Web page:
The Labour leader’s advisers believe that the PM could choose to call a poll even earlier than many expect, before tax rises and soaring inflation bite.
And nervous moderates are already urging Sir Keir to cling on if he falls short, with one shadow cabinet minister telling MailOnline they ‘wouldn’t put much money’ on him winning.
Mr Johnson is taking back discretion over the timing of the next election with the fixed-term parliaments law being scrapped.
That could open the door to an earlier vote, with Labour frontbenchers pointing to the fact that planned tax hikes are heavily back-loaded.
Keir Starmer’s advisers believe that the PM could choose to call a poll even earlier than many expect, before tax rises and inflation bite. The Labour leader is pictured at conference today
Boris Johnson is now neck-and-neck with Keir Starmer on 38 per cent on preference for premier – the first time a Labour leader has been on an even footing with a Tory since 2008
A senior shadow minister said that some of the party’s most senior strategists were convinced a poll could happen next year – meaning being on a war footing from the end of this conference.
They warned that Sir Keir is facing an almost impossible struggle to overturn the Tories’ 80-strong majority at the next election.
Asked what the chances were of Labour winning, the frontbencher said: ‘If I was a gambler I wouldn’t put much money on it.’
But they insisted it is crucial that even if Sir Keir loses, he should not step down as long as progress was made. ‘It was a disaster when Ed Miliband quit (in 2015),’ the senior figure said.
‘Everyone started taking the same positions they had before the election. And nobody thought about why we had lost.’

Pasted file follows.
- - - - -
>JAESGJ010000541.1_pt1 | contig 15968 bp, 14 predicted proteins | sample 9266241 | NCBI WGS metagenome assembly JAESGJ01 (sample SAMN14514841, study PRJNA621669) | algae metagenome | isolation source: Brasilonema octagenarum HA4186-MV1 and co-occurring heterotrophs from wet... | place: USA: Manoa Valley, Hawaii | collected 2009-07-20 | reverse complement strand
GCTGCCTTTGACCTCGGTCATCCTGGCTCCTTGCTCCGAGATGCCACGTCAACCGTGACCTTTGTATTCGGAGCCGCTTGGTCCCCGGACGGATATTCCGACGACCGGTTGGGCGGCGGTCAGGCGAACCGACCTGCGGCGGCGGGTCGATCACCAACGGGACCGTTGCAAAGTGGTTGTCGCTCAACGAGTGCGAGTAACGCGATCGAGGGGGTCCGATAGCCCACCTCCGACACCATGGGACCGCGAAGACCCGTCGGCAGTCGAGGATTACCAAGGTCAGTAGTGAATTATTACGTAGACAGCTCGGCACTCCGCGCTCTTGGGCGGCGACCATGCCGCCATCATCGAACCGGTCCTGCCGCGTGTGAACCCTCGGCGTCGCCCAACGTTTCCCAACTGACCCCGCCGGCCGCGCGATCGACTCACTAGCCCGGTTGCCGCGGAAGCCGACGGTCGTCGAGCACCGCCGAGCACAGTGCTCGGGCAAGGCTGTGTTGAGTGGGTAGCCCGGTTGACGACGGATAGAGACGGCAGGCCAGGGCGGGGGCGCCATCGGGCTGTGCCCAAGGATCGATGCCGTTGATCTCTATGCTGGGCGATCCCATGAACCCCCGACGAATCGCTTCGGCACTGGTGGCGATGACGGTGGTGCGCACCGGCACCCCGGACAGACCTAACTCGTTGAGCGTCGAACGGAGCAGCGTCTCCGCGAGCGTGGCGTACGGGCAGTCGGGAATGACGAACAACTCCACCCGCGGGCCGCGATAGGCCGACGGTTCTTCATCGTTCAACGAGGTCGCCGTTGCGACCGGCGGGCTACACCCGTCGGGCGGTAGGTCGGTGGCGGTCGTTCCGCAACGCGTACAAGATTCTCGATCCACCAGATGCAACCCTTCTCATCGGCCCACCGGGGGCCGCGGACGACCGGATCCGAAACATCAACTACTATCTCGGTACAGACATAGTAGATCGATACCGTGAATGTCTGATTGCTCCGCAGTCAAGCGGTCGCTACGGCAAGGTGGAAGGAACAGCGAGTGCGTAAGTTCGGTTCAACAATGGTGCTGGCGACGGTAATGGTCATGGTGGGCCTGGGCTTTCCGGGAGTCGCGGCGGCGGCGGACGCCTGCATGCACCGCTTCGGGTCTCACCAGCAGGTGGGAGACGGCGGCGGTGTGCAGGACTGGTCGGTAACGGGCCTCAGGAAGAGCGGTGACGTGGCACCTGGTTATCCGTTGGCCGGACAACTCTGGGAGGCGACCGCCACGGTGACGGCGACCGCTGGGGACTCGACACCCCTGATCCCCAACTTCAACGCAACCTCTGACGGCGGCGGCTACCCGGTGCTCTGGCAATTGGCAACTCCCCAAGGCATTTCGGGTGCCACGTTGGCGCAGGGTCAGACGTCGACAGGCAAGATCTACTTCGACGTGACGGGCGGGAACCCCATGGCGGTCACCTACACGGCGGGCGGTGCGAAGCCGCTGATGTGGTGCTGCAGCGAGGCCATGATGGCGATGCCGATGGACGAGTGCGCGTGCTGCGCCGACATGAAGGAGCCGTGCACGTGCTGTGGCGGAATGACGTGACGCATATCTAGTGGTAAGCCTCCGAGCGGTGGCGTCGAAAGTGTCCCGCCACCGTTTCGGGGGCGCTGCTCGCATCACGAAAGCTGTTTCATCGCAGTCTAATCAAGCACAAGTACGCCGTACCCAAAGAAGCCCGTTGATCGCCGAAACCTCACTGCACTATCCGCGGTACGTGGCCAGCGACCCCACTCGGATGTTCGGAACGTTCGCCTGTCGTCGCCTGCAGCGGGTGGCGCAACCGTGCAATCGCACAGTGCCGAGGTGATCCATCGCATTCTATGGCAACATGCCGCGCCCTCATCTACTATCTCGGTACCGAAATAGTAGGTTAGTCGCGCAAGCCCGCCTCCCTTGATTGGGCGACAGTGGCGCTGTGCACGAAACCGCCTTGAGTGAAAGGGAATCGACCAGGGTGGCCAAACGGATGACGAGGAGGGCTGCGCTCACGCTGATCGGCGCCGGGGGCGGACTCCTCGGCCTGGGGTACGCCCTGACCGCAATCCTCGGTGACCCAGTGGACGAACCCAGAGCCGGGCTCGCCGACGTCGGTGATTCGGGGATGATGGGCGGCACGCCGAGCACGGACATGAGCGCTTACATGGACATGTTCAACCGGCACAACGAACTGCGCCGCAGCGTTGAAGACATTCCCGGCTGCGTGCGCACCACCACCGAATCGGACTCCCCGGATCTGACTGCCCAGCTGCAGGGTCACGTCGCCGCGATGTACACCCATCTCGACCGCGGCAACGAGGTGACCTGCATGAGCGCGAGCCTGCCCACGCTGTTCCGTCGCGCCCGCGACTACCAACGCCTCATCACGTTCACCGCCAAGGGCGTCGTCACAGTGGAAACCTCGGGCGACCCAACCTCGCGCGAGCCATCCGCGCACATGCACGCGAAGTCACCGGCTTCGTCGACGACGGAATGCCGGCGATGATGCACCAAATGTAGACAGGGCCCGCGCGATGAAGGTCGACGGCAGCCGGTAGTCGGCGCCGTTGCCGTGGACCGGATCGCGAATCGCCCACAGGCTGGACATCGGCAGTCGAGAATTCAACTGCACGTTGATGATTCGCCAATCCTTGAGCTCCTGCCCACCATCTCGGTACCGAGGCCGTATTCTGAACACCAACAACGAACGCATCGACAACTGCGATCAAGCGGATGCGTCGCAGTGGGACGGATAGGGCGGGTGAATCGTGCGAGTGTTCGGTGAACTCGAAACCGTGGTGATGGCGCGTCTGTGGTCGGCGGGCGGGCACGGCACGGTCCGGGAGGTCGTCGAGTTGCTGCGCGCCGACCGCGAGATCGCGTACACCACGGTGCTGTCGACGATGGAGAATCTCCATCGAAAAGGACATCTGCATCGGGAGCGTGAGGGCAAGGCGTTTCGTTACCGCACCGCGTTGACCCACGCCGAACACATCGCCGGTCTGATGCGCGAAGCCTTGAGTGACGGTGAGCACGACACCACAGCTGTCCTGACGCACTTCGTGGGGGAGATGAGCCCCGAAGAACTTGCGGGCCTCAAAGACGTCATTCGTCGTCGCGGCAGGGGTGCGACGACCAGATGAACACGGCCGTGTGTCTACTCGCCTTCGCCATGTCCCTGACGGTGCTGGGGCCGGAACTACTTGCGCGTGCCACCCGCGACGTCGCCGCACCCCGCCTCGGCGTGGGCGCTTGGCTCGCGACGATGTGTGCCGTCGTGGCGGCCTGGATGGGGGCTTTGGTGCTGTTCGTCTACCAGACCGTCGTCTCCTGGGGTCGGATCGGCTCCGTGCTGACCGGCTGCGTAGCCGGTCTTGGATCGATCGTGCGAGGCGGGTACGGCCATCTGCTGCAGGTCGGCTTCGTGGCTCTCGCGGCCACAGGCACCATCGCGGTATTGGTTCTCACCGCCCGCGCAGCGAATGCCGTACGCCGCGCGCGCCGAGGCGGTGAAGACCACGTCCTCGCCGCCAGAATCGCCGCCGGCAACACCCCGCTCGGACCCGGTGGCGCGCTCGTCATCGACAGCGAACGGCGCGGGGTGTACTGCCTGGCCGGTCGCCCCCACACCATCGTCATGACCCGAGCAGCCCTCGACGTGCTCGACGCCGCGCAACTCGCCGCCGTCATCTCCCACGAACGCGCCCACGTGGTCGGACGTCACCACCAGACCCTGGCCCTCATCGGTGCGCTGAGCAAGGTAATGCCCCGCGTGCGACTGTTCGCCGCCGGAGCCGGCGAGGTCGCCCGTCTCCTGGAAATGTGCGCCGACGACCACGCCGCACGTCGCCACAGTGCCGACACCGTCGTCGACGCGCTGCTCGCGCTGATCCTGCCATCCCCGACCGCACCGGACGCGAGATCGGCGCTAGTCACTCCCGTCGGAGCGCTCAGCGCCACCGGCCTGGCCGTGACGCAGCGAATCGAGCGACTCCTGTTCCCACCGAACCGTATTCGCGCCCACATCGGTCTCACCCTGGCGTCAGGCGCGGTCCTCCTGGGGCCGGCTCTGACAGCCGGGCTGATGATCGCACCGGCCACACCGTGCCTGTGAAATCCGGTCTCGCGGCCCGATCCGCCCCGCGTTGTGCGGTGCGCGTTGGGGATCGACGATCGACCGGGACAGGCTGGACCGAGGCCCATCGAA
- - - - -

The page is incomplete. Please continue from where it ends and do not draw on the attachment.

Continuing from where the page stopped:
Another shadow cabinet member told MailOnline: ‘His advisors think it is going to be a two-term project. It is a long way up from here.’
Other senior Labour figures expect that Mr Johnson will choose to go longer rather than rush into a risky poll.
Allies of the leader hope that getting through changes to Labour internal rules this week – lifting the threshold for triggering deselection of MPs and increasing the number of nominations a left-winger would need to go for the party’s top job – means that Sir Keir can now focus on speaking to ordinary voters.
In a boost for Sir Keir a poll has found that he is now level-pegging with Mr Johnson on who people prefer as PM – the first time a Labour chief has not been behind on the rating since 2008.
However, Sir Keir is facing a growing insurrection from the Left as he tries to move on from the Jeremy Corbyn era, including ditching the commitment to nationalisation.
‘For a while it seemed like our only solution to anything was to nationalise it or ban it,’ a shadow cabinet minister said.
Shadow employment secretary Andy McDonald quit today saying said his position had been made ‘untenable’ by Sir Keir’s refusal to support a hike in the minimum wage to £15 an hour.
He said he had been ordered to go into a meeting yesterday arguing that the party could not endorse the higher minimum wage and statutory sick pay.
Mr McDonald was seen as a close ally of Jeremy Corbyn, and his departure comes amid growing anger on the Left of the party. He is not thought to have given the leadership any warning of his intentions.
There have also been bruising clashes between moderates and the Left over Angela Rayner’s extraordinary description of Tories as ‘scum’.
Boris Johnson is taking back discretion over the timing of the next election with the fixed-term parliaments law being scrapped
Sir Keir has rebuked his deputy – who has her own electoral mandate from members – but she has flatly refused to apologise.
Former shadow chancellor John McDonnell said Sir Keir should ‘assess his future’ if his conference speech on Wednesday does not start to revive Labour’s fortunes.
‘I think if Keir gets the speech right on Wednesday, he can lift everyone’s spirits and go further. If he doesn’t, and we’re not lifting in the polls, Keir is a sensible enough person to actually sit down and assess his own future,’ he told Times Radio.
Asked what ‘assess his own future’ meant, Mr McDonnell said: ‘I think he’ll look at what he contribution he can make in the future.’
Mr McDonnell also called for Mr Corbyn to be readmitted back into the parliamentary party.
He has been stripped of the whip by Sir Keir for failing to apologise over the handling of anti-Semitism among activists during his leadership, although he has now been readmitted to the party.